Commissions from the royal and noble families of Europe result in his being well represented in many ancestral gunrooms. These include the silver-barrelled fowling-piece believed to have been presented by Louis XIV to the first Duke of Richmond and Lennox, now in the Royal Armouries, Leeds, the fowling-piece at Windsor Castle probably presented by Louis XIV to King Charles II of England, the pair of pistols and the fowling-piece presented to the young King Charles XI of Sweden as part of an extensive gift of horses and firearms, in the Livrustkammaren, Stockholm, and the eleven longarms and fourteen pairs of pistols by him in the Saxon Royal Armouries in Dresden. Piraube's unusual habit of dating most of his firearms allows us to trace the development of his style in considerable detail. Dates so far recorded on extant firearms are: 1673, 1679, 1681, 1682, 1683, 1685, 1688, 1689, 1690, 1693, 1694, 1696, 1697, 1698, 1699, 1700 and 1715. In addition, two pairs of iron-mounted pistols, dated respectively 1700 and 1701, are recorded in the Gewehrkammer of Duke August Wilhelm of Brunswick and Lüneburg (1662-1731)

    The arms on the locks and side-plates of the present pistols have been altered but show traces of those borne by the family of the Princes de Bourbon Condé, presumably for Louis II de Bourbon, known as the Grand Condé, the original owner of the pistols. An opponent to Mazarin, he fled to Spain and commanded a Spanish army against his compatriots. Reconciled with the French court after the Treaty of the Pyrenees in 1660, he lead French troops again under Louis XIV, and died in December 1686. It is likely that he died before the pistols were completed, and that Piraube held them in stock, altering the arms when he received an order for a pair of pistols from the Grand Dauphin. The date 1688 would probably not have been inserted until delivery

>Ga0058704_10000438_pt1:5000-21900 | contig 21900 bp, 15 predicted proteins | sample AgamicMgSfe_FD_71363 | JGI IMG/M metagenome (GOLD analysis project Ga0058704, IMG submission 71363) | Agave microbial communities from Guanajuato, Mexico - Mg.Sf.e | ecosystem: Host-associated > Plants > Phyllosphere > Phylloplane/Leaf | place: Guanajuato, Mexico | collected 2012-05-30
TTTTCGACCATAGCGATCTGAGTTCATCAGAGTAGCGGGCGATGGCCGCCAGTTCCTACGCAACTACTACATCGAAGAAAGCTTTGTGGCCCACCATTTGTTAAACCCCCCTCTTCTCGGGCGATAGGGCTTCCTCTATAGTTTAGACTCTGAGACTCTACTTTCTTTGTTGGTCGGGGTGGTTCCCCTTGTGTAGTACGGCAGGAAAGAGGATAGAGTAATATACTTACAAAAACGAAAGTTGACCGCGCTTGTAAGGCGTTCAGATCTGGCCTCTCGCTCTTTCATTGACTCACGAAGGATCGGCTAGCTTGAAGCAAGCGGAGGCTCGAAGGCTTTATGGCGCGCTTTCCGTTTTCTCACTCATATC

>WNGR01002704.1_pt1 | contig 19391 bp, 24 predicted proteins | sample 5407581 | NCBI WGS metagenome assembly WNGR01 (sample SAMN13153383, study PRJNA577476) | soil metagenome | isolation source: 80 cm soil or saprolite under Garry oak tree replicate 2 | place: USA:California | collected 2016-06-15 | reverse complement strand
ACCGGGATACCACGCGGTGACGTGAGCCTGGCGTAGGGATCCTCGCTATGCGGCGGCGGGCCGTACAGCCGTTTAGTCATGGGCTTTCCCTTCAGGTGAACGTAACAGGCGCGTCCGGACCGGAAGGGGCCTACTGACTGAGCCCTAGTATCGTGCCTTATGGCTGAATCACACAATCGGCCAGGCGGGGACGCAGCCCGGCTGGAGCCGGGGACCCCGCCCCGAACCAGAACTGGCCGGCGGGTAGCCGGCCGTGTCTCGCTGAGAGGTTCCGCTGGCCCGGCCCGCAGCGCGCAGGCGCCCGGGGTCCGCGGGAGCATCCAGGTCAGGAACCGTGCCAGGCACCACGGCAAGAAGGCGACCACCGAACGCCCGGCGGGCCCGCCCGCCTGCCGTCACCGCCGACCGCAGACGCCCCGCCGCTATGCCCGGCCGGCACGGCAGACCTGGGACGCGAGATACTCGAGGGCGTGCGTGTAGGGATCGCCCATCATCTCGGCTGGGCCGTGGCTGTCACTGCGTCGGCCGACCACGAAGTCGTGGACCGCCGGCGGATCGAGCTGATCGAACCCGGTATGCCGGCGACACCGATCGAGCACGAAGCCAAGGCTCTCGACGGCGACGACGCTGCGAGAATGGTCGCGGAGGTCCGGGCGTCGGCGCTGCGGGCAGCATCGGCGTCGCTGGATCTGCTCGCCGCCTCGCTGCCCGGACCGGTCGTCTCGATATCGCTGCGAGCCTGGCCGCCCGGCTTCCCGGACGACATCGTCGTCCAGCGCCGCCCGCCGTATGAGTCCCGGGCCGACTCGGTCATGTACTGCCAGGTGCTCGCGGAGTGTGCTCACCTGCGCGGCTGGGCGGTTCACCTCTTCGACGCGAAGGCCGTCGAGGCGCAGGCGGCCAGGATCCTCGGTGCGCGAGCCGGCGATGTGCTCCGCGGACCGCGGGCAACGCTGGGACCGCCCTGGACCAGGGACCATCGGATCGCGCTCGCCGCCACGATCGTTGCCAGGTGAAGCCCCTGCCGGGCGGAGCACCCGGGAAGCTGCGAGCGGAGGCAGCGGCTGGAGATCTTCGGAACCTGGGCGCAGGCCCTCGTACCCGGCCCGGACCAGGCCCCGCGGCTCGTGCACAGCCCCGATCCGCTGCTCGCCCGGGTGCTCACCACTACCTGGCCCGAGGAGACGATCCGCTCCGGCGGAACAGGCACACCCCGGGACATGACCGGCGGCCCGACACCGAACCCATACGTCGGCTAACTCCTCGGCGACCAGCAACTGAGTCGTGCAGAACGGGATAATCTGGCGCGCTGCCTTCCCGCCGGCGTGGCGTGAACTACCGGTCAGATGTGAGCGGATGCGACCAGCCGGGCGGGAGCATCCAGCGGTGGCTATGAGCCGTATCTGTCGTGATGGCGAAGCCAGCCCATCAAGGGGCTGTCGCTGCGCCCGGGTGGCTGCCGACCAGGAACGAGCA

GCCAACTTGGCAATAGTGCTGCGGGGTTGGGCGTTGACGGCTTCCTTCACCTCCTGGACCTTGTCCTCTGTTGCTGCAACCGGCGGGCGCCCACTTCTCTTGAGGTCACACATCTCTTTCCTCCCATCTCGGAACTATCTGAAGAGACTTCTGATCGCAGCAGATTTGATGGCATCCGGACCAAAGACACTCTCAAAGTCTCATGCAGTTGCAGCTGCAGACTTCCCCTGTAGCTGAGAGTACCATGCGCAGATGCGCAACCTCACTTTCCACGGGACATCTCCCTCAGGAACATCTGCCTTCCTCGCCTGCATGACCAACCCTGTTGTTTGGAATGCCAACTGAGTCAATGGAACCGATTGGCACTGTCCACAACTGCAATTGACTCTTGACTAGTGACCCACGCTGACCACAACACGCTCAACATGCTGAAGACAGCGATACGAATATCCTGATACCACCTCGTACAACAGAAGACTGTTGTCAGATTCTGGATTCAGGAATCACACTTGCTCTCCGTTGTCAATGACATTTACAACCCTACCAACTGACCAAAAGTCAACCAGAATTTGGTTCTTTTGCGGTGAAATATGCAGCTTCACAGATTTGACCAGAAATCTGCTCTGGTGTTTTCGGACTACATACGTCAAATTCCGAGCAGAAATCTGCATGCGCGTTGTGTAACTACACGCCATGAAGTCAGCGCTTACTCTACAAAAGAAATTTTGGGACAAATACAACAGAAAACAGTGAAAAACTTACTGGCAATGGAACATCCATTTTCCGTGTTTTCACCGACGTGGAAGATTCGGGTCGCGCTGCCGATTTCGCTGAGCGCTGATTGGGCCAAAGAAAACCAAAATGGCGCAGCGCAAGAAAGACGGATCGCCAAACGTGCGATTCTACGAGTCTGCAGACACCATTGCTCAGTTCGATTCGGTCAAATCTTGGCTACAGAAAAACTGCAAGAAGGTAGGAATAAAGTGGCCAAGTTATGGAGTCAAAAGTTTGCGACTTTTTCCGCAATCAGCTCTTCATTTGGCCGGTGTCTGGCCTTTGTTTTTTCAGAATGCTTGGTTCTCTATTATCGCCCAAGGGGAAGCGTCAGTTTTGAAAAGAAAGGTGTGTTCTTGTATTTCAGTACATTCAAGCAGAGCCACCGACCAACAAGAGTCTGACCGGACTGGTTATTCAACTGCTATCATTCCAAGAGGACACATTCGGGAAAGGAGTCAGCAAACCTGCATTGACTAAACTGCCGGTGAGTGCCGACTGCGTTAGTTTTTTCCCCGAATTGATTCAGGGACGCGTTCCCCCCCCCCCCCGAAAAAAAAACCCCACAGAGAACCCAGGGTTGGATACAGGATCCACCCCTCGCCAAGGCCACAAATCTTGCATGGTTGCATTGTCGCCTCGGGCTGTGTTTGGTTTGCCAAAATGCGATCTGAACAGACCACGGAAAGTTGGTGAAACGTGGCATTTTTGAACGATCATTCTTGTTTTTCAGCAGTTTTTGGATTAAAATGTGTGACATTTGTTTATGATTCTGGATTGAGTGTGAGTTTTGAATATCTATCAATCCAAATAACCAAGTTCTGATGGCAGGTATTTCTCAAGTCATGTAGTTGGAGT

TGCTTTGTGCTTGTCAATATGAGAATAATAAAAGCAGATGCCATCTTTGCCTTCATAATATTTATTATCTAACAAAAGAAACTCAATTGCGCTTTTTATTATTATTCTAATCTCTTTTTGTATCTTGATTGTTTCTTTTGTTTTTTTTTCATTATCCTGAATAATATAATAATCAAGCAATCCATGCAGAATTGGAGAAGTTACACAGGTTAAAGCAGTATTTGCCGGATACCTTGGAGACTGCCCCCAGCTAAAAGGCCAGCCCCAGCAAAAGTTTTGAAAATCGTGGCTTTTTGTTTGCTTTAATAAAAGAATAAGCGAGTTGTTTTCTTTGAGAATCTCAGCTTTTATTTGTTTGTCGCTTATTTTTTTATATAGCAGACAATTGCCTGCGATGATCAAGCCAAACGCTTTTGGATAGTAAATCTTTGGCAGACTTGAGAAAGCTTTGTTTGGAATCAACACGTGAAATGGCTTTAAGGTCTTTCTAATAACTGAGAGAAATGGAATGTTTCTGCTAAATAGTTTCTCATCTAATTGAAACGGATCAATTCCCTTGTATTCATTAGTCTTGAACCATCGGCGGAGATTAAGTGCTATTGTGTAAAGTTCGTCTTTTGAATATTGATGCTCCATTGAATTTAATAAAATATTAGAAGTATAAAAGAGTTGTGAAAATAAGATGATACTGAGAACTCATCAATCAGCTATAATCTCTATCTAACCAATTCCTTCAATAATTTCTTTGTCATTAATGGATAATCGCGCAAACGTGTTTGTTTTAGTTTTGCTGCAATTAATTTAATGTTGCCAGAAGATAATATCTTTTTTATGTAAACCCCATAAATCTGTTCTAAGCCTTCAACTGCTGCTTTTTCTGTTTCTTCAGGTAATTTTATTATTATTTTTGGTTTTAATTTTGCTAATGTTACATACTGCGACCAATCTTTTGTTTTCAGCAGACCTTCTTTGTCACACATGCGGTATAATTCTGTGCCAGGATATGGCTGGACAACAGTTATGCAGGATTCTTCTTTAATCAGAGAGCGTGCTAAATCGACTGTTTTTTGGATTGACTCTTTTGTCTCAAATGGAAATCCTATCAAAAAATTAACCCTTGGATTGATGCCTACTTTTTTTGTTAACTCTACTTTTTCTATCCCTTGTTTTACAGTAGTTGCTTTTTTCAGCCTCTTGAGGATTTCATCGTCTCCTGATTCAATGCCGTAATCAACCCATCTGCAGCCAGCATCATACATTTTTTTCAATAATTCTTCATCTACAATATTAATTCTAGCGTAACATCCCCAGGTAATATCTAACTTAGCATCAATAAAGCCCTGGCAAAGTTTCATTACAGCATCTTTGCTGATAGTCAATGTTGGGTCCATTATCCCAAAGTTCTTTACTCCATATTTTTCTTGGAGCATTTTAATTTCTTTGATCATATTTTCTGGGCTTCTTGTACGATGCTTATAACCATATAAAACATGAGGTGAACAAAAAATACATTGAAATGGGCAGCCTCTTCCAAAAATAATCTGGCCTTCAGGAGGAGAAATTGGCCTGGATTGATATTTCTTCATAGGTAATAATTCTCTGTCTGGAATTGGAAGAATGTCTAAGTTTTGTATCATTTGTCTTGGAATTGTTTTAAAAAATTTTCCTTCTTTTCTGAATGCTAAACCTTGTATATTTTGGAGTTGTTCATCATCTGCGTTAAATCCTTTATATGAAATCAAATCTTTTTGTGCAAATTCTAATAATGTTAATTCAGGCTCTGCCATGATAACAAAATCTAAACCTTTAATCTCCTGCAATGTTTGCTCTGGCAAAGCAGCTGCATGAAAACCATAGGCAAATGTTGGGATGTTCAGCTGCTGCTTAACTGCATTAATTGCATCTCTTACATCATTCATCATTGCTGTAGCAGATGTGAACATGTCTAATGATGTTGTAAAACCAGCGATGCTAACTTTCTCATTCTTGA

Another pair of Piraube pistols (dated 1687), in the Musée de l'Armée, Paris also bears the arms of the Grand Dauphin, and a pair in the Tøjhusmuseet, Copenhagen, also dated 1688 and presumably made for King Christian V (1670-1699) have side-plates of the same design as those of the present pistols. The pommel-caps, however, are of the same pattern as those on the pair of first quality Piraube pistols of 1690 at Windsor Castle, probably originally presented to King William III

    A pair of Piraube pistols dated 1697, formerly in the collections of Charles H. Moses and Clay P. Bedford was sold by Thomas Del Mar Ltd on 9 December 2009, lot 266 (£60,000 including premium)

    See Torsten Lenk, 'The Classical Louis XIV Style', The Flintlock, 1945, Chapter Nine, pp. 93-106 etc., pls 71, 73-76, 80, 85, 86
    J.F. Hayward, The Art of the Gunmaker, 1963, pp. 32-36, 43-45, pls. 2b-c, 7, 8b
    Idem, 'Bertand Piraube', Livrustkammaren, vol. 15, no. 5 (1980), pp. 119-160
    D.J. LaRocca, 'Sorting Out Simonin: Pattern Books for Decorated Firearms, vol. II, 1684-1705', Studies in European Arms and Armor, The C. Otto von Kienbusch Collection in the Philadelphia Museum of Art, 1992, pp. 184-207